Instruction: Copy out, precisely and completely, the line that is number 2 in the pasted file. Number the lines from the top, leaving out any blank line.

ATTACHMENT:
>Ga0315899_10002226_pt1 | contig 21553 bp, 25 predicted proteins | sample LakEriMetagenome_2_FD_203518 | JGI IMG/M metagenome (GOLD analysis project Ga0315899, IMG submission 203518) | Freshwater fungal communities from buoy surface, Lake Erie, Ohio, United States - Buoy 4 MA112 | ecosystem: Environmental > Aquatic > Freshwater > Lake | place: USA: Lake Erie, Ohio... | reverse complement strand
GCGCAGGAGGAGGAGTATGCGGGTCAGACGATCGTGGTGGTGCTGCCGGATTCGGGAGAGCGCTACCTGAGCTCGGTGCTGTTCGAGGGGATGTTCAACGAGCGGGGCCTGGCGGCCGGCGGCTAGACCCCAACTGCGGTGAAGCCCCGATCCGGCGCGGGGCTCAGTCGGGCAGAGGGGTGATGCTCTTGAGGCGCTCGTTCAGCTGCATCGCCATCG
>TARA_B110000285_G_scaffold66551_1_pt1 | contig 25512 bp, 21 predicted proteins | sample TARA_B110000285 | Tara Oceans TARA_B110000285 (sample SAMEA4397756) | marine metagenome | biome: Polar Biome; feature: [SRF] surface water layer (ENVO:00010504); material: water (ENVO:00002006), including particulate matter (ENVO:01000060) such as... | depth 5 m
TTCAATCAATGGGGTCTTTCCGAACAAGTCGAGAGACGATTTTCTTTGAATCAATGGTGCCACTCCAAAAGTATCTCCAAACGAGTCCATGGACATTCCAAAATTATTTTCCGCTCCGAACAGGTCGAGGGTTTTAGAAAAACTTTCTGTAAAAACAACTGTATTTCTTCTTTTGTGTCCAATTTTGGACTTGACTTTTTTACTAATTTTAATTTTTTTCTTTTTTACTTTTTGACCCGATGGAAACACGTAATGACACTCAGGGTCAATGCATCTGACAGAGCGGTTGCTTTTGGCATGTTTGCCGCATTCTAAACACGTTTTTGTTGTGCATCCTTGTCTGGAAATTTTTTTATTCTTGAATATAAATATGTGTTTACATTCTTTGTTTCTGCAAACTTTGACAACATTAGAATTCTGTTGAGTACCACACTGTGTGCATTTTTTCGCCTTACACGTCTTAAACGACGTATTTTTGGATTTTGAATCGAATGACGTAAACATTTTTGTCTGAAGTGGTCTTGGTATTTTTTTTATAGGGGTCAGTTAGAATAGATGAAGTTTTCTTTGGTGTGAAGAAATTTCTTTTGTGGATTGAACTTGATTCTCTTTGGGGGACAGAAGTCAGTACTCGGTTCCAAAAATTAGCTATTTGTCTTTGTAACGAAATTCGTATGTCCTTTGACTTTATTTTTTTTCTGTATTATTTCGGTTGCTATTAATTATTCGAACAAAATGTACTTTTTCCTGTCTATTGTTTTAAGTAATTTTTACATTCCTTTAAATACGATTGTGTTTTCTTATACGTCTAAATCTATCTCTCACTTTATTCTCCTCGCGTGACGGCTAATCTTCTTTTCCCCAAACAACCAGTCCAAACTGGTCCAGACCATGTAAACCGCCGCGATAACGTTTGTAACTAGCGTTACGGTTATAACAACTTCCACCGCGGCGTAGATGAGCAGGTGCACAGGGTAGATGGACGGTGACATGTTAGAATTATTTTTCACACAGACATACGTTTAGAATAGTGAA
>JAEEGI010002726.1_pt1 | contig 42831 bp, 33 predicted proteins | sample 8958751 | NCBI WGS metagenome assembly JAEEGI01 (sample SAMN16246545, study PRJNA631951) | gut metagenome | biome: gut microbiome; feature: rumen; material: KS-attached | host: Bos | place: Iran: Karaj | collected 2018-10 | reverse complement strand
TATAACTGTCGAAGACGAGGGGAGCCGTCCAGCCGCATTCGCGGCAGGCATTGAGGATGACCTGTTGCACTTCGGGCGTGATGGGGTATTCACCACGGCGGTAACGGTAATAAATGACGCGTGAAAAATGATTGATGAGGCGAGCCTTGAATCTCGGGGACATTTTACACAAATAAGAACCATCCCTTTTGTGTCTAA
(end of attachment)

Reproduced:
GCGCAGGAGGAGGAGTATGCGGGTCAGACGATCGTGGTGGTGCTGCCGGATTCGGGAGAGCGCTACCTGAGCTCGGTGCTGTTCGAGGGGATGTTCAACGAGCGGGGCCTGGCGGCCGGCGGCTAGACCCCAACTGCGGTGAAGCCCCGATCCGGCGCGGGGCTCAGTCGGGCAGAGGGGTGATGCTCTTGAGGCGCTCGTTCAGCTGCATCGCCATCG